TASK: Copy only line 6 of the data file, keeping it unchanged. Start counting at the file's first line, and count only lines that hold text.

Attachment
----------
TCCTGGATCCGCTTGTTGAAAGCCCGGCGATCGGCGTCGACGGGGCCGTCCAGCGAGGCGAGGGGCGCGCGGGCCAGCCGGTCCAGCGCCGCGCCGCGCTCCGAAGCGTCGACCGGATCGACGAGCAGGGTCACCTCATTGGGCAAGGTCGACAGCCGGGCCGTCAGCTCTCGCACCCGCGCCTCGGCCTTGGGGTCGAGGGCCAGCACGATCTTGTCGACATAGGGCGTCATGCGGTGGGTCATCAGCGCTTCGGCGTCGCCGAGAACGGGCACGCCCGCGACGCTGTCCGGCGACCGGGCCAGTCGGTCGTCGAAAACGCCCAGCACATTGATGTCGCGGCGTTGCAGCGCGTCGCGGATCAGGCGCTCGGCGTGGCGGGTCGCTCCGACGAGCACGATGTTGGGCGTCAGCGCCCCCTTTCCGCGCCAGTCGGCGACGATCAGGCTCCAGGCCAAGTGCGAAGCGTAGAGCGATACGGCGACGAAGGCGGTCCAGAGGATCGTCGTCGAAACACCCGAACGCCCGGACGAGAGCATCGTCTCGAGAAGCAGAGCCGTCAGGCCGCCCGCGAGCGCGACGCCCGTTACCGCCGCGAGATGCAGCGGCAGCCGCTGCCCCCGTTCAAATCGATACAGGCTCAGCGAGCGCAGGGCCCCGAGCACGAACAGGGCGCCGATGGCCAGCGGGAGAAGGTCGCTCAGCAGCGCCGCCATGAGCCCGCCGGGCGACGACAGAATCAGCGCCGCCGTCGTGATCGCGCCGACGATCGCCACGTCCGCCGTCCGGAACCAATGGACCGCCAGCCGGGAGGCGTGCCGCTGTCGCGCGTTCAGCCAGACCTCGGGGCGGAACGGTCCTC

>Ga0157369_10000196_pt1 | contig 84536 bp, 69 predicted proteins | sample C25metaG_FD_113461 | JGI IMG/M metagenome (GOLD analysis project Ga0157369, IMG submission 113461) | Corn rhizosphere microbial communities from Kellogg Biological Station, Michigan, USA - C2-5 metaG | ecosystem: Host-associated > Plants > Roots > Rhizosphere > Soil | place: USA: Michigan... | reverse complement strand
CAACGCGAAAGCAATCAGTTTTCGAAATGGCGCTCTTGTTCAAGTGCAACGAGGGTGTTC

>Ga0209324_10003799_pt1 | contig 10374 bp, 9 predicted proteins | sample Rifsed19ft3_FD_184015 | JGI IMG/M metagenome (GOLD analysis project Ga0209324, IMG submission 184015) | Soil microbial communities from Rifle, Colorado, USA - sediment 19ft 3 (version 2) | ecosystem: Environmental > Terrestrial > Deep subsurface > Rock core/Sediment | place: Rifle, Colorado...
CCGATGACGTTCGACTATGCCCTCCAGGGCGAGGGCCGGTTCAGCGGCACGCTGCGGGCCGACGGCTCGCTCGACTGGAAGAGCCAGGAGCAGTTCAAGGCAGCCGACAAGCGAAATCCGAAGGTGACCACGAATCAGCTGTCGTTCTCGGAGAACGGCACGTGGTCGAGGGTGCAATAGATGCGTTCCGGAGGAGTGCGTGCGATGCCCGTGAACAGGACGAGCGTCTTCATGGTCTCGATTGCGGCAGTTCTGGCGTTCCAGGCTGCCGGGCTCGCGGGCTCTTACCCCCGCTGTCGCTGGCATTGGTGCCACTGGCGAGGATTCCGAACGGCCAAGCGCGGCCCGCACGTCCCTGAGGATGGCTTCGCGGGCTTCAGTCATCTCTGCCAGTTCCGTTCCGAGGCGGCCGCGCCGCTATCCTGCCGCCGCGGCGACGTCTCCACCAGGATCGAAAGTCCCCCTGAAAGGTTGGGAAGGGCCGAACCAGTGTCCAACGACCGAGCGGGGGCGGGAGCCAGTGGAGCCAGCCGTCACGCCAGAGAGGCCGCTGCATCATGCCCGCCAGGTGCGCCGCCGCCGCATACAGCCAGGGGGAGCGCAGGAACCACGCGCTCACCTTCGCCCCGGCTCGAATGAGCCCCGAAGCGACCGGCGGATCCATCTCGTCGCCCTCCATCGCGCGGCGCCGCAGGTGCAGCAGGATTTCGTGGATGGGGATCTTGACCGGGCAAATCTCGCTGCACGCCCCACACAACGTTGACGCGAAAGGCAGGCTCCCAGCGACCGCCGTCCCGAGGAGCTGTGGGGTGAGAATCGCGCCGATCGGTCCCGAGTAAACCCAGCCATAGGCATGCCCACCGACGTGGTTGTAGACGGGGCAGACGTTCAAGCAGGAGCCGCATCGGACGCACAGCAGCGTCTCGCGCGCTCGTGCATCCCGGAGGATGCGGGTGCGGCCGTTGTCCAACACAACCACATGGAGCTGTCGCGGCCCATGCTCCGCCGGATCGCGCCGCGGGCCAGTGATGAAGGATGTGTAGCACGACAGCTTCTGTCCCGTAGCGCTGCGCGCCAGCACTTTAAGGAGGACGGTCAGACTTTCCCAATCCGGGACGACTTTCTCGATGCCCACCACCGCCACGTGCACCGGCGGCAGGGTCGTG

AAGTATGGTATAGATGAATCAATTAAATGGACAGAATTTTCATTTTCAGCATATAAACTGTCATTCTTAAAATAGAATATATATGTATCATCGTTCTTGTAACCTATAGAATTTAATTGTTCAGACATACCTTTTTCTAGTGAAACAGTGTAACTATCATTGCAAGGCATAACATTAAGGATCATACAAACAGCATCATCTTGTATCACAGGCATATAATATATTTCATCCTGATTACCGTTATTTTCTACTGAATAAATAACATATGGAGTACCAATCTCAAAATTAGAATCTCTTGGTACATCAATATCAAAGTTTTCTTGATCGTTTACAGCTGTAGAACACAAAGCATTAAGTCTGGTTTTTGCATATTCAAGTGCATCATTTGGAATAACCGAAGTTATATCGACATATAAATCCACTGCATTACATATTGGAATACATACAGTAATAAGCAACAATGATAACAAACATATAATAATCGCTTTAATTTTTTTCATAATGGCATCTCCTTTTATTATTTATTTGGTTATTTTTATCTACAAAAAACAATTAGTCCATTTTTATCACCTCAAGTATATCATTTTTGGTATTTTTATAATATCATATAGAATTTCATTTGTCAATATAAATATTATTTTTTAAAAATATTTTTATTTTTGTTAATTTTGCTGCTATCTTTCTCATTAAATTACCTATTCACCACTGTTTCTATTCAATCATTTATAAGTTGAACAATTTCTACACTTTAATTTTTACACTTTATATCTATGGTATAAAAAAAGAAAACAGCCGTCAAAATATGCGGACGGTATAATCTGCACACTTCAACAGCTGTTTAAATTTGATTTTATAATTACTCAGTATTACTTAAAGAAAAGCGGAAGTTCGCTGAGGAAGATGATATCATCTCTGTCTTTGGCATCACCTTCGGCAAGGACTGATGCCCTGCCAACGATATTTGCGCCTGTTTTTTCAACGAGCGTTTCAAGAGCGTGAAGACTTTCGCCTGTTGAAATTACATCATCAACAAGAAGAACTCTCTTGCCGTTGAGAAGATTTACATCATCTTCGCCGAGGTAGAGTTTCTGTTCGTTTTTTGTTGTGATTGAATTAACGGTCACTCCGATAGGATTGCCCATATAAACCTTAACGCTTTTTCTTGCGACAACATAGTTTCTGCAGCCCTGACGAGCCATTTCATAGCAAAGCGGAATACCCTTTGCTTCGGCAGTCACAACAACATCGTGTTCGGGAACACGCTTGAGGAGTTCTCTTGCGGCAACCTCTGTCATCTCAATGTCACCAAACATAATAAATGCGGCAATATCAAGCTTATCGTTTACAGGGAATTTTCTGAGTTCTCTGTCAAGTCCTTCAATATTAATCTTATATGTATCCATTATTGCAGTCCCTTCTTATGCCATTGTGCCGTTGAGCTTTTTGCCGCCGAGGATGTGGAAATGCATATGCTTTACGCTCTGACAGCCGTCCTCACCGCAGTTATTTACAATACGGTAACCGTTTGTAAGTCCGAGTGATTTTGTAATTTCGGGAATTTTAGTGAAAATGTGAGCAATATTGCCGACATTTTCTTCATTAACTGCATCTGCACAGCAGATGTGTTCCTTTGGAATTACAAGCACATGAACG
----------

AAGTATGGTATAGATGAATCAATTAAATGGACAGAATTTTCATTTTCAGCATATAAACTGTCATTCTTAAAATAGAATATATATGTATCATCGTTCTTGTAACCTATAGAATTTAATTGTTCAGACATACCTTTTTCTAGTGAAACAGTGTAACTATCATTGCAAGGCATAACATTAAGGATCATACAAACAGCATCATCTTGTATCACAGGCATATAATATATTTCATCCTGATTACCGTTATTTTCTACTGAATAAATAACATATGGAGTACCAATCTCAAAATTAGAATCTCTTGGTACATCAATATCAAAGTTTTCTTGATCGTTTACAGCTGTAGAACACAAAGCATTAAGTCTGGTTTTTGCATATTCAAGTGCATCATTTGGAATAACCGAAGTTATATCGACATATAAATCCACTGCATTACATATTGGAATACATACAGTAATAAGCAACAATGATAACAAACATATAATAATCGCTTTAATTTTTTTCATAATGGCATCTCCTTTTATTATTTATTTGGTTATTTTTATCTACAAAAAACAATTAGTCCATTTTTATCACCTCAAGTATATCATTTTTGGTATTTTTATAATATCATATAGAATTTCATTTGTCAATATAAATATTATTTTTTAAAAATATTTTTATTTTTGTTAATTTTGCTGCTATCTTTCTCATTAAATTACCTATTCACCACTGTTTCTATTCAATCATTTATAAGTTGAACAATTTCTACACTTTAATTTTTACACTTTATATCTATGGTATAAAAAAAGAAAACAGCCGTCAAAATATGCGGACGGTATAATCTGCACACTTCAACAGCTGTTTAAATTTGATTTTATAATTACTCAGTATTACTTAAAGAAAAGCGGAAGTTCGCTGAGGAAGATGATATCATCTCTGTCTTTGGCATCACCTTCGGCAAGGACTGATGCCCTGCCAACGATATTTGCGCCTGTTTTTTCAACGAGCGTTTCAAGAGCGTGAAGACTTTCGCCTGTTGAAATTACATCATCAACAAGAAGAACTCTCTTGCCGTTGAGAAGATTTACATCATCTTCGCCGAGGTAGAGTTTCTGTTCGTTTTTTGTTGTGATTGAATTAACGGTCACTCCGATAGGATTGCCCATATAAACCTTAACGCTTTTTCTTGCGACAACATAGTTTCTGCAGCCCTGACGAGCCATTTCATAGCAAAGCGGAATACCCTTTGCTTCGGCAGTCACAACAACATCGTGTTCGGGAACACGCTTGAGGAGTTCTCTTGCGGCAACCTCTGTCATCTCAATGTCACCAAACATAATAAATGCGGCAATATCAAGCTTATCGTTTACAGGGAATTTTCTGAGTTCTCTGTCAAGTCCTTCAATATTAATCTTATATGTATCCATTATTGCAGTCCCTTCTTATGCCATTGTGCCGTTGAGCTTTTTGCCGCCGAGGATGTGGAAATGCATATGCTTTACGCTCTGACAGCCGTCCTCACCGCAGTTATTTACAATACGGTAACCGTTTGTAAGTCCGAGTGATTTTGTAATTTCGGGAATTTTAGTGAAAATGTGAGCAATATTGCCGACATTTTCTTCATTAACTGCATCTGCACAGCAGATGTGTTCCTTTGGAATTACAAGCACATGAACG